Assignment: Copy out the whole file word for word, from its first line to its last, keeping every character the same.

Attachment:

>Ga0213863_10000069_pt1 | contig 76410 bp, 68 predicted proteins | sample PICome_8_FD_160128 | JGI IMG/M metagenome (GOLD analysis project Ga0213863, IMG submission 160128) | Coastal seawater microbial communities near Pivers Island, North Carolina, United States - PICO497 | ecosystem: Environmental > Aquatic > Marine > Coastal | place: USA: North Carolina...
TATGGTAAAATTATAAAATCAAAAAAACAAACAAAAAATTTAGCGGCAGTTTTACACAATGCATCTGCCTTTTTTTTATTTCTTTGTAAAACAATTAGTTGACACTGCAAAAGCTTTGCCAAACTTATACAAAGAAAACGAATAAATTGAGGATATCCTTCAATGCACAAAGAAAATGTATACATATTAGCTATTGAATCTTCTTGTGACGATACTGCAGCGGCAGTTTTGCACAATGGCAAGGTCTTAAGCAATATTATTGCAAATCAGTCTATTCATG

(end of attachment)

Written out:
>Ga0213863_10000069_pt1 | contig 76410 bp, 68 predicted proteins | sample PICome_8_FD_160128 | JGI IMG/M metagenome (GOLD analysis project Ga0213863, IMG submission 160128) | Coastal seawater microbial communities near Pivers Island, North Carolina, United States - PICO497 | ecosystem: Environmental > Aquatic > Marine > Coastal | place: USA: North Carolina...
TATGGTAAAATTATAAAATCAAAAAAACAAACAAAAAATTTAGCGGCAGTTTTACACAATGCATCTGCCTTTTTTTTATTTCTTTGTAAAACAATTAGTTGACACTGCAAAAGCTTTGCCAAACTTATACAAAGAAAACGAATAAATTGAGGATATCCTTCAATGCACAAAGAAAATGTATACATATTAGCTATTGAATCTTCTTGTGACGATACTGCAGCGGCAGTTTTGCACAATGGCAAGGTCTTAAGCAATATTATTGCAAATCAGTCTATTCATG